For many children, the path of learning begins when they enter preschool aged three to five. Preschool plays a crucial role in laying down social and educational foundations for young children – it is where they will be taught how to recognise numbers, shapes and letters and where they begin to interact with their peers and teachers.
Most children attend an average of one year of preschool, and studies have shown that kids who do have better skills in math, reading, problem solving and are better socialised.
But just like any other school, preschools do not have a one-sizefits-all curriculum. Some may be more academic-based, some may be playbased, and others employ a mixture of both.
It is important to ensure that the preschool you choose uses a programme that is suitable for your child's development. Here are some of the preschool curriculums available in Malaysia.
Created by and named after Dr Maria Montessori, an Italian doctor and educator, the Montessori approach is one of the most commonly available in Malaysian preschools.
This childcentric approach revolves around the notion that education is a natural process, and allows the child to decide on and complete their own learning activities at their own pace. Teachers are there to plan the activities and materials, and serve mainly as guides.
"The teacher’s task is not to talk, but to prepare and arrange a series of motives for cultural activity in a special environment made for the child," says Nan Civel, founder of The children’s house – the first Montessori preschool in Malaysia.
Recognising that each child is an individual and is different from an adult, the Montessori method is broken down into five curriculum areas:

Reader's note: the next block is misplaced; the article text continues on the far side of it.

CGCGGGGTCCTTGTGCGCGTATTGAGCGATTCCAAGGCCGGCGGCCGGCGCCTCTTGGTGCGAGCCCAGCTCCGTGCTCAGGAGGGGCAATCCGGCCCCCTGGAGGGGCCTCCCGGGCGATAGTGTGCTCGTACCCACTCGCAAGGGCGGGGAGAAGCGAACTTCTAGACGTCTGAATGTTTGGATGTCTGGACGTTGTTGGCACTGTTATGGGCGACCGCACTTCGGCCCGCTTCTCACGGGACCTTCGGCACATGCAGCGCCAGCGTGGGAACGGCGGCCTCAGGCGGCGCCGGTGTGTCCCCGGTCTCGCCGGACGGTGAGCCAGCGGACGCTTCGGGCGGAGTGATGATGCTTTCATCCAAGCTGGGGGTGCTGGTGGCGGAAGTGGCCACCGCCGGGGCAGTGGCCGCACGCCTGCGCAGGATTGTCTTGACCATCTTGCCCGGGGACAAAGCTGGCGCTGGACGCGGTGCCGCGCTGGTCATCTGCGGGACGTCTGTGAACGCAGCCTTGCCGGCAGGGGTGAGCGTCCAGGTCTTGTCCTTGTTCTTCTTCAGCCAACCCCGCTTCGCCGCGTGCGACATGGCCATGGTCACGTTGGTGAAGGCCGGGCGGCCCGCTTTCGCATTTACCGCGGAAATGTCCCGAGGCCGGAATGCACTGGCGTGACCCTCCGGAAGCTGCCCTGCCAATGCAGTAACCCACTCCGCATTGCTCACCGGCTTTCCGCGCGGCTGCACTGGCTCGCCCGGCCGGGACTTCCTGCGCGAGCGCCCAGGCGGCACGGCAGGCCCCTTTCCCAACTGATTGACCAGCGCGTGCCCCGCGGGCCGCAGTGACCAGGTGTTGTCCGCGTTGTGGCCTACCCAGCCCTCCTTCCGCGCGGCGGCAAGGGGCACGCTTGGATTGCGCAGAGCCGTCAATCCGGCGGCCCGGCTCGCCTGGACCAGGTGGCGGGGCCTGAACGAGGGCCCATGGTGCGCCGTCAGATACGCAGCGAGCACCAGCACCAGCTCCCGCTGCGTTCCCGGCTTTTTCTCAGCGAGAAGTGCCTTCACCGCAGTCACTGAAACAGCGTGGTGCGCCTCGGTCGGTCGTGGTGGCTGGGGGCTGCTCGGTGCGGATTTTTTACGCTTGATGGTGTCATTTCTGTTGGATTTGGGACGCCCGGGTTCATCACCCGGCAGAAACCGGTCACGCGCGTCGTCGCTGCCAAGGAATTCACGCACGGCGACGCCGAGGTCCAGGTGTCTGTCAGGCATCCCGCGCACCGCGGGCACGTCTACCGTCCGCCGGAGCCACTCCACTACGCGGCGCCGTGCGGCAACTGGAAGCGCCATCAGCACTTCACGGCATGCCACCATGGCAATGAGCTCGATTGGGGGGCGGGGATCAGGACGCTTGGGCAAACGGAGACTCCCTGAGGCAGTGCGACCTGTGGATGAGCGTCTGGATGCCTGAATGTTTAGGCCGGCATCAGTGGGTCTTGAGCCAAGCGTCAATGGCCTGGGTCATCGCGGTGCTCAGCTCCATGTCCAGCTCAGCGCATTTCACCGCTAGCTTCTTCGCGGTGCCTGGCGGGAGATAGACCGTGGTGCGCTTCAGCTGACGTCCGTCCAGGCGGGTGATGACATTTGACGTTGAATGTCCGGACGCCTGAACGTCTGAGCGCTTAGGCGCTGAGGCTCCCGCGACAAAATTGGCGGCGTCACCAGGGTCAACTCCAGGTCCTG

• Practical Life
• Number Work
Some Montessori toys, known as ‘manipulatives’, help children develop reasoning and deductive abilities through playing with them instead of being shown how to play with them – completing a puzzle on their own and seeing how it fits perfectly together, for example. Montessori classrooms also tend to be mixed age as children are all working at their own levels instead of adhering to a standard.
This approach believes that taking ownership of their own learning instils a love of learning in children and helps build character, understanding, and confidence, turning them into compassionate and respectful children with a positive self-image.
"These qualities give them a strong head start in education for learning is internal rather than external. It’s something that they want to do," notes Nan.
This approach is very similar to the Montessori method in that it is also child-centric, but the Reggio Emilia philosophy highlights the importance of community.
Parents and teachers are considered partners alongside the children in the learning process, with the former working together and sharing ideas to jointly create the best learning experiences and environment for the children.
The environment is also highlighted here as the project-based approach encourages children to explore their surroundings and get involved in hands-on experiences that stimulate their minds. They are given every opportunity to encounter many different types of materials and activities to make the learning of their subjects ‘come alive’.
“Children fundamentally learn experientially and in context to the world they live in. The environment plays a major role in providing the platform for them. Through the projects that they are involved in and other creative curriculum components, they have opportunities to develop holistically,” says Patrick Terence Lim, Curriculum Specialist at Odyssey The Global Preschool, which has a fully equipped Reggio Emilia-inspired campus.
Documentation is also a core concept of the Reggio Emilia approach. Teachers may present children with specific materials and record how the child responds through taking photos or videos and writing observations.
This recordkeeping allows all parties to review not just the extent of the child’s progress in a year, but how they have progressed in their thinking and creative processes.